How's this, Fools: a company that makes trees (more on that shortly), yet also makes sense as a place to plop some of your investment shekels? I'm talking about Cameron International (NYSE:CAM), a Houston-based equipment provider for oilfield drilling and production.

Last week, Cameron joined numerous other services companies in posting solid quarterly results. The company earned $152 million, or $0.65 per share, compared to $123.2 million, or $0.54 a share, last year. But perhaps the most important number, since it may presage results in coming quarters, was the record $5.2 billion for Cameron's backlog, up 31% year over year.

Cameron makes a host of drilling systems, flow control equipment, and compressors. Its trees have nothing to do with the woods near your home; instead, they're pieces of equipment resembling large metal saplings that are used in energy flow control. Its wide array of products means Cameron faces rivals on numerous fronts, including Dril-Quip (NYSE:DRQ) in subsea equipment, and the growing Dresser-Rand (NYSE:DRC) in compression systems.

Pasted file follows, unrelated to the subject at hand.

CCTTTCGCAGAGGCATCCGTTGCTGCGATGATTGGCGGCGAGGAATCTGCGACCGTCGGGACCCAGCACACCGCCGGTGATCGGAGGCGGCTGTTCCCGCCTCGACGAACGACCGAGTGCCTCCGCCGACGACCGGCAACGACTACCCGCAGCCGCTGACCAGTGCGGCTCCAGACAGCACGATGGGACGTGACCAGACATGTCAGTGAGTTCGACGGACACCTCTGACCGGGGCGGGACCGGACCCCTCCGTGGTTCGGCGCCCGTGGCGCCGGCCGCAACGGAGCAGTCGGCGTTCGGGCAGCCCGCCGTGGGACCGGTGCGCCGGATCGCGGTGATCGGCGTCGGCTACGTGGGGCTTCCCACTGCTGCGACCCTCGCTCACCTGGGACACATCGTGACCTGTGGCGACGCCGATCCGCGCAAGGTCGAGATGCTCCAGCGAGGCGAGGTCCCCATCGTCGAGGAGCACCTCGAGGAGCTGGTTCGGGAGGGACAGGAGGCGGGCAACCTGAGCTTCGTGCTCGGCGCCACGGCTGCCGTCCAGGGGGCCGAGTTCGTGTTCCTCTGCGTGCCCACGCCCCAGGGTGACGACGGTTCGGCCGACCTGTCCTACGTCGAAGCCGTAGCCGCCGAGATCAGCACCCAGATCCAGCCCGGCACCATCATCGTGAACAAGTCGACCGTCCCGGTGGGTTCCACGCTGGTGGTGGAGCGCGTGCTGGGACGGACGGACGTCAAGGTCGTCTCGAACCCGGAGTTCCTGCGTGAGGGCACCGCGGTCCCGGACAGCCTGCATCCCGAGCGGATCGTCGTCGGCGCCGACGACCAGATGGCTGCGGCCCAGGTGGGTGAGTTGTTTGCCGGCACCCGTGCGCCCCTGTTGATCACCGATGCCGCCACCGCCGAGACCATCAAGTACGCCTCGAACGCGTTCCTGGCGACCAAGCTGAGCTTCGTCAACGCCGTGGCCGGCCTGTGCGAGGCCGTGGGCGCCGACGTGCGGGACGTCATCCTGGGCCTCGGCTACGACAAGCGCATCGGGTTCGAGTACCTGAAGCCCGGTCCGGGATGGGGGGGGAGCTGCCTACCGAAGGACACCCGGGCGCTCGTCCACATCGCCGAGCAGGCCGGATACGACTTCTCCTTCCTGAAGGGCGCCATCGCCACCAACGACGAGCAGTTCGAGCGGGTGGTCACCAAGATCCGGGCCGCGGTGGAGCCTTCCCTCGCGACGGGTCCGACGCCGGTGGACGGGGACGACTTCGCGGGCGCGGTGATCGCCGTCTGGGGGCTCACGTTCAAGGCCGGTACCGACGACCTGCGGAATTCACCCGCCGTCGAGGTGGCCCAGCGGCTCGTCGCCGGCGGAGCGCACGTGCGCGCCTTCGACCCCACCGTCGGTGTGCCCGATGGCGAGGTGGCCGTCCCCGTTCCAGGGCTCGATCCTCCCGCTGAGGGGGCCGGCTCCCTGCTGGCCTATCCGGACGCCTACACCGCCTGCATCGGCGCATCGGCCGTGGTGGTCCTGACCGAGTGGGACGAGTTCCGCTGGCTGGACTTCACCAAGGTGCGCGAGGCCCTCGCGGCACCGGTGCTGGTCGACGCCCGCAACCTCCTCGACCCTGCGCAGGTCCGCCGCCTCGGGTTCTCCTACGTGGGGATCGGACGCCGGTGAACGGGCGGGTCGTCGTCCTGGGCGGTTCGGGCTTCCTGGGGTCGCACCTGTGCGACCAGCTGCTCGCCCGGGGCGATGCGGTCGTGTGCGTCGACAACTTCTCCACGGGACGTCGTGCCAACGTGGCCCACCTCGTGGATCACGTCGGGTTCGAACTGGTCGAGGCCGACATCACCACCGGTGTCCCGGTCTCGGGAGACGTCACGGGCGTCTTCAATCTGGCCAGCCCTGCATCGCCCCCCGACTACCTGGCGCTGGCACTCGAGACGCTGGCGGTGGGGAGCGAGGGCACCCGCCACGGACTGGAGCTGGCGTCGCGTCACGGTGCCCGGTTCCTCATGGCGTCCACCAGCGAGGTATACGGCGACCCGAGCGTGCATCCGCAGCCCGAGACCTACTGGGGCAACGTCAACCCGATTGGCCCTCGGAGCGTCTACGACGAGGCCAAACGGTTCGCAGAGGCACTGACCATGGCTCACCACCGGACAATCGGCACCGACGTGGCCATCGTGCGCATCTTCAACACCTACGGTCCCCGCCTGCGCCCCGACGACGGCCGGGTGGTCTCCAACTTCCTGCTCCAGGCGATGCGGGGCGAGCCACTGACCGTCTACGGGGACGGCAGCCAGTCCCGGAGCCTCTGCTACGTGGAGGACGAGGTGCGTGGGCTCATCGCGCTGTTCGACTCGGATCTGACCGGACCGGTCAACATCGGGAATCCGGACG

In the past quarter, Cameron's subsea equipment and drilling products carried the day, as energy prices pushed exploration and production activity higher. Things look so solid going forward that management has slightly raised its guidance for the year. And as the company's income statement grows increasingly solid, there's been a simultaneous -- although perhaps not as noticed -- improvement in the balance sheet. Net debt has been pruned even since March.

Like many of its oilfield services brethren, Cameron appears nicely positioned to benefit from a happy combination of escalating offshore drilling -- much of it international, and most of it in search of oil -- along with increasing attention to onshore unconventional oil and gas plays in North America.

Cameron's been adorned with a five-star rating by Motley Fool's CAPS players, with 97% of those who ventured an opinion being bullish on the company. Where do you stand?

Further Foolishness in the pipeline:

Fool contributor David Lee Smith doesn't own a single share of any of the companies mentioned above. He does welcome your questions or comments. The Fool has a disclosure policy.